This section is for people who are not yet familiar with the OpenBSD operating system. Those who are may want to skip ahead to the next section on the new features in version 4.1
The BSDs in general have a common reputation for high code quality and poor hardware support. In OpenBSD's case, the code is definitely high quality. Nothing in the default installation is half-implemented, or committed on an experimental basis. If full functionality is not yet possible for hardware drivers, basic functionality is achieved and thoroughly tested; this forms the basis for further driver development. Everything you get in the release is production-ready, secure by default (meaning the administrator does not have to lock down the system -- it is already locked down, and services must be individually enabled), and comes with the finest integrated documentation in the operating system world. While you might find a poorly programmed driver or other base system component in other BSDs and Linux distributions, in OpenBSD if something is supported, it works. Like all operating systems, however, not everything is supported.
Hardware support is a sensitive area for the OpenBSD developers. Since they won't allow any proprietary code in the base system, and since manufacturers are frequently reluctant to give out hardware documentation, the development team is notorious for creating their own drivers through reverse-engineering. As a result, OpenBSD's RAID and wireless network card support is exceptional -- better than Linux's in some ways. It also has surprisingly good ACPI support, particularly on laptop computers. In fact, because of the good, documented wireless and ACPI support, OpenBSD works well as a laptop operating system, especially if you enjoy working from the command line interface. The only significant obstacle for desktop users is the lack of hardware 3D acceleration for video cards.
OpenBSD is among the most secure x86/AMD64 operating systems in the world. Cryptography is integrated into nearly every part of the operating system; libraries are loaded in a random fashion; and program and daemon privileges can easily be isolated from the rest of the system via chroot, and privilege separation and revocation.
A complete OpenBSD installation from the commercial CD set can be completed in about five minutes. Extra programs can be added through an APT-like package tool that has access to more than 4000 precompiled software packages, or custom compiled through the Ports system, which has about 4200 programs available. OpenBSD even has binary emulation layers for FreeBSD, Linux, Unix SVR4, SCO/ISC, and BSD/OS programs, so if there is no native OpenBSD port of your favorite *NIX application, you can probably still use its Linux or FreeBSD binary.
Each OpenBSD release has a graphical theme and a song that goes with it. The theme reflects a major concern that the OpenBSD programmers are addressing or bringing to light.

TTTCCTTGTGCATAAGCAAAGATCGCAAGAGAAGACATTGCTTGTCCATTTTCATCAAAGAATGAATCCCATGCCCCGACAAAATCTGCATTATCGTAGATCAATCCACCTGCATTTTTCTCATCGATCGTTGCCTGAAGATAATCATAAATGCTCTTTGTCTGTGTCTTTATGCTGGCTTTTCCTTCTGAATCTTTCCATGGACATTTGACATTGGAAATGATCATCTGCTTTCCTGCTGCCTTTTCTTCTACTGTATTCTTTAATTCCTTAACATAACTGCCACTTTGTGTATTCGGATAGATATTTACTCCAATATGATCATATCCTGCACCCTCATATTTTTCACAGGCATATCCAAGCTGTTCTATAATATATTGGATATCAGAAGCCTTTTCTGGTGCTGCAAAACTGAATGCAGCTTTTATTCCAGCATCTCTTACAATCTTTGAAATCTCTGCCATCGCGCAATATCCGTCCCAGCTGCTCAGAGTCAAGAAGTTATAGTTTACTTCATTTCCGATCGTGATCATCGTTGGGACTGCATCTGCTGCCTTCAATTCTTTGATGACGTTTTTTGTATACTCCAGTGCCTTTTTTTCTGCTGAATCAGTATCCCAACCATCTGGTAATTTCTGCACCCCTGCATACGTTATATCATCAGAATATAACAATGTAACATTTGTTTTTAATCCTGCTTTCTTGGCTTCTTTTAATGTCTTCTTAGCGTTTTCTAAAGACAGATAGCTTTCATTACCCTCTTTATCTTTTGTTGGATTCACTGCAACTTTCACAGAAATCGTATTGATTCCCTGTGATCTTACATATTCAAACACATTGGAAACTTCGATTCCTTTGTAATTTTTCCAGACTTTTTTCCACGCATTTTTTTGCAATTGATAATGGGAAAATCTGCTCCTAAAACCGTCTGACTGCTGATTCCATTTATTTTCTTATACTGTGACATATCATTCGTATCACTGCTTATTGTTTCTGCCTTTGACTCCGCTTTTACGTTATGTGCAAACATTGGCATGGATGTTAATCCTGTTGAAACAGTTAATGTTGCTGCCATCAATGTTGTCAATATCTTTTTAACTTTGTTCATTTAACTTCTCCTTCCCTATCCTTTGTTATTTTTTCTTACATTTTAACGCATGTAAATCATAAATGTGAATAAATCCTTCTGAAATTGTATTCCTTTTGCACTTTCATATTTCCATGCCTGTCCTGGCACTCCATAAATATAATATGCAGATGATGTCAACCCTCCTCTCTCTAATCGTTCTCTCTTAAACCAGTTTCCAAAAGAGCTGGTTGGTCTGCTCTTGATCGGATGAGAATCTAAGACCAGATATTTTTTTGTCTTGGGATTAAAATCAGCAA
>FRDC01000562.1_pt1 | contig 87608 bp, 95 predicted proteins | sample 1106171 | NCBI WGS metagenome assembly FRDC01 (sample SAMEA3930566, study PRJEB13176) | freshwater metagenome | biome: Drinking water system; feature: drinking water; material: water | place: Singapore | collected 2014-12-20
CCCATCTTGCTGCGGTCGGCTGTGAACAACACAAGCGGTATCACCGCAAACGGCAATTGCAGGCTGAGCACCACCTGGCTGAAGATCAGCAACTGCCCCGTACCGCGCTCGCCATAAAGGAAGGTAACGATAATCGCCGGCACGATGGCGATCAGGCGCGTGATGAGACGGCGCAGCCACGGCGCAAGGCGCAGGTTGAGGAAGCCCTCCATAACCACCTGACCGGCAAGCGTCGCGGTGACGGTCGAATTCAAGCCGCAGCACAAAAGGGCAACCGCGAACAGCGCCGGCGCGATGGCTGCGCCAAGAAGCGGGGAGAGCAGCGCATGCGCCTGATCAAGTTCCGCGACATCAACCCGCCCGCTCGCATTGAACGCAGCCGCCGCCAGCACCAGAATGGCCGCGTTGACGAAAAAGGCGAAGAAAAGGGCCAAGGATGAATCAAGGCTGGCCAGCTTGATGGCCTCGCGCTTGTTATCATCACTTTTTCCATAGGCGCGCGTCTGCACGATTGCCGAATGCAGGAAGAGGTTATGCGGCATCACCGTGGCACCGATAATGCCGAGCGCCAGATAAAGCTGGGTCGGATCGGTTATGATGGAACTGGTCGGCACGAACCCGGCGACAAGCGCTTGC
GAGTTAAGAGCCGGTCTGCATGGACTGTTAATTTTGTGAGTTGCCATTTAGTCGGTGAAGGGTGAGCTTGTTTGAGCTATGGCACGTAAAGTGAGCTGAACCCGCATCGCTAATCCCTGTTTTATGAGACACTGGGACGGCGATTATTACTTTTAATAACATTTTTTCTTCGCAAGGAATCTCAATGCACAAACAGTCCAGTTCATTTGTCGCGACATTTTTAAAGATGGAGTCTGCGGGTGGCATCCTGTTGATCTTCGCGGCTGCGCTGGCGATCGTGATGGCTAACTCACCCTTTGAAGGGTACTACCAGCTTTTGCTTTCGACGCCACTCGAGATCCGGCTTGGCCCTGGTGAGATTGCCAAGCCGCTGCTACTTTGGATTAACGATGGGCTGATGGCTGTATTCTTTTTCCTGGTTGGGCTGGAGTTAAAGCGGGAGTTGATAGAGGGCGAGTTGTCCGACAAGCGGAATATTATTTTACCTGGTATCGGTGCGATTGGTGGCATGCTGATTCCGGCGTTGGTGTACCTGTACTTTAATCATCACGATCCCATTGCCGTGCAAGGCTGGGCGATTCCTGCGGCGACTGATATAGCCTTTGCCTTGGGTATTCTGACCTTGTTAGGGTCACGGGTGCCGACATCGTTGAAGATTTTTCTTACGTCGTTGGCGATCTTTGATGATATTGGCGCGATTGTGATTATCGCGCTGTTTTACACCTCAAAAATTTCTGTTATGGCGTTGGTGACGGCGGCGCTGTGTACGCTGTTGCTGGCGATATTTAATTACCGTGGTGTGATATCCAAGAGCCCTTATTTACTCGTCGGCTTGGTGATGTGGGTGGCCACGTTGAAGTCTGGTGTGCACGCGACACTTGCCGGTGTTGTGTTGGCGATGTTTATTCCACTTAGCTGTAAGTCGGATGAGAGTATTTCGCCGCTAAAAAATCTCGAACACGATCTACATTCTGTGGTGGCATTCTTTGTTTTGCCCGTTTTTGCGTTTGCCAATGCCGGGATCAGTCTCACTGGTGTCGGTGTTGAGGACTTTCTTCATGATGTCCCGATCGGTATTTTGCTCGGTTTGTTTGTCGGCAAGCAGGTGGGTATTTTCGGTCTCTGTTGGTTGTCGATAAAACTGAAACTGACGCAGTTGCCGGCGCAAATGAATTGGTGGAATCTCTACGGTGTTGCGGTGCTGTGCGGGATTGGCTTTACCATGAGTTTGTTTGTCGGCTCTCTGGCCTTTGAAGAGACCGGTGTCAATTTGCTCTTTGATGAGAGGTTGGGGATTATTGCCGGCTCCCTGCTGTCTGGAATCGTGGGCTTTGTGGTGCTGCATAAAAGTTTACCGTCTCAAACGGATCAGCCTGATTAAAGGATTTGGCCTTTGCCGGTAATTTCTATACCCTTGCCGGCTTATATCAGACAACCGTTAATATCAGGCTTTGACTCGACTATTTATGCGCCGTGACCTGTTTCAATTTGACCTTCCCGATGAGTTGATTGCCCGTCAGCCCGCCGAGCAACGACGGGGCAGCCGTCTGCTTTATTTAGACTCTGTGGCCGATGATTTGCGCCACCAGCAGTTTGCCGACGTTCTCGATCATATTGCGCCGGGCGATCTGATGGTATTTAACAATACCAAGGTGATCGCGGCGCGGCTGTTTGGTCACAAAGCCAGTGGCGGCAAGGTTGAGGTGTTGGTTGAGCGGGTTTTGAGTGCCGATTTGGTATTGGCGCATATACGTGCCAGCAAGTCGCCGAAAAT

What's new in 4.2
The OpenBSD Project maintains a complete list of changes since 4.1 on its Web site. There have been hundreds of small improvements, but here are the highlights:
- Xenocara replaces the old monolithic X.org: An OpenBSD-specific build of the modular X.org 7.2 system -- called Xenocara -- is now the standard X11 implementation on OpenBSD.
- Performance improvements in networking code: A number of enhancements and cleanups in the network stack, especially in the Packet Filter and IPSEC, mean better network performance.
- Substantial improvements in
pkg_add: This command can now more intelligently upgrade installed packages.
- Hardware 3D acceleration for most Intel graphics chips: Integrated graphics processors that use the i810 X.org driver
- Improved SATA and IDE controller support: Among the many hardware improvements in 4.2, native high-end SATA and IDE disk controller support may be the most important to system performance and stability.
- New alpha, hppa, and sparc64 support: More machines that use these architectures will now work with OpenBSD.
- The sgi platform has been delayed: Due to technical concerns, the sgi platform was not included with the 4.2 release.
The theme for the 4.2 release is "The secure, open, and free marathon." In this metaphor-heavy cartoon footrace, characters representing OpenBSD, FreeBSD, Linux, Solaris, OS X, and Windows are trying to get to the finish line first. Windows is the first to drop out of the race, falling flat due to illness caused by viruses and deflated under the weight of too many sponsor stickers. Solaris takes a wrong turn and heads off in an "open" direction that doesn't lead to the finish line. OS X finds a trendy cafe at which it can play with Apple gadgets, essentially dropping out of the race to talk on its iPhone. Despite stealing OpenBSD's map, Linux is too busy racing around in different directions to get to the finish line, and FreeBSD is so intent on competing with Linux that it ignores the race as well, leaving OpenBSD to reach the finish line alone.
Putting it to the test
The installation procedure is mostly the same as it's been for the past several years, though the upgrade script has many improvements that make the process a little quicker and easier. There is still no option to intelligently and interactively merge old /etc/ files with new ones, though.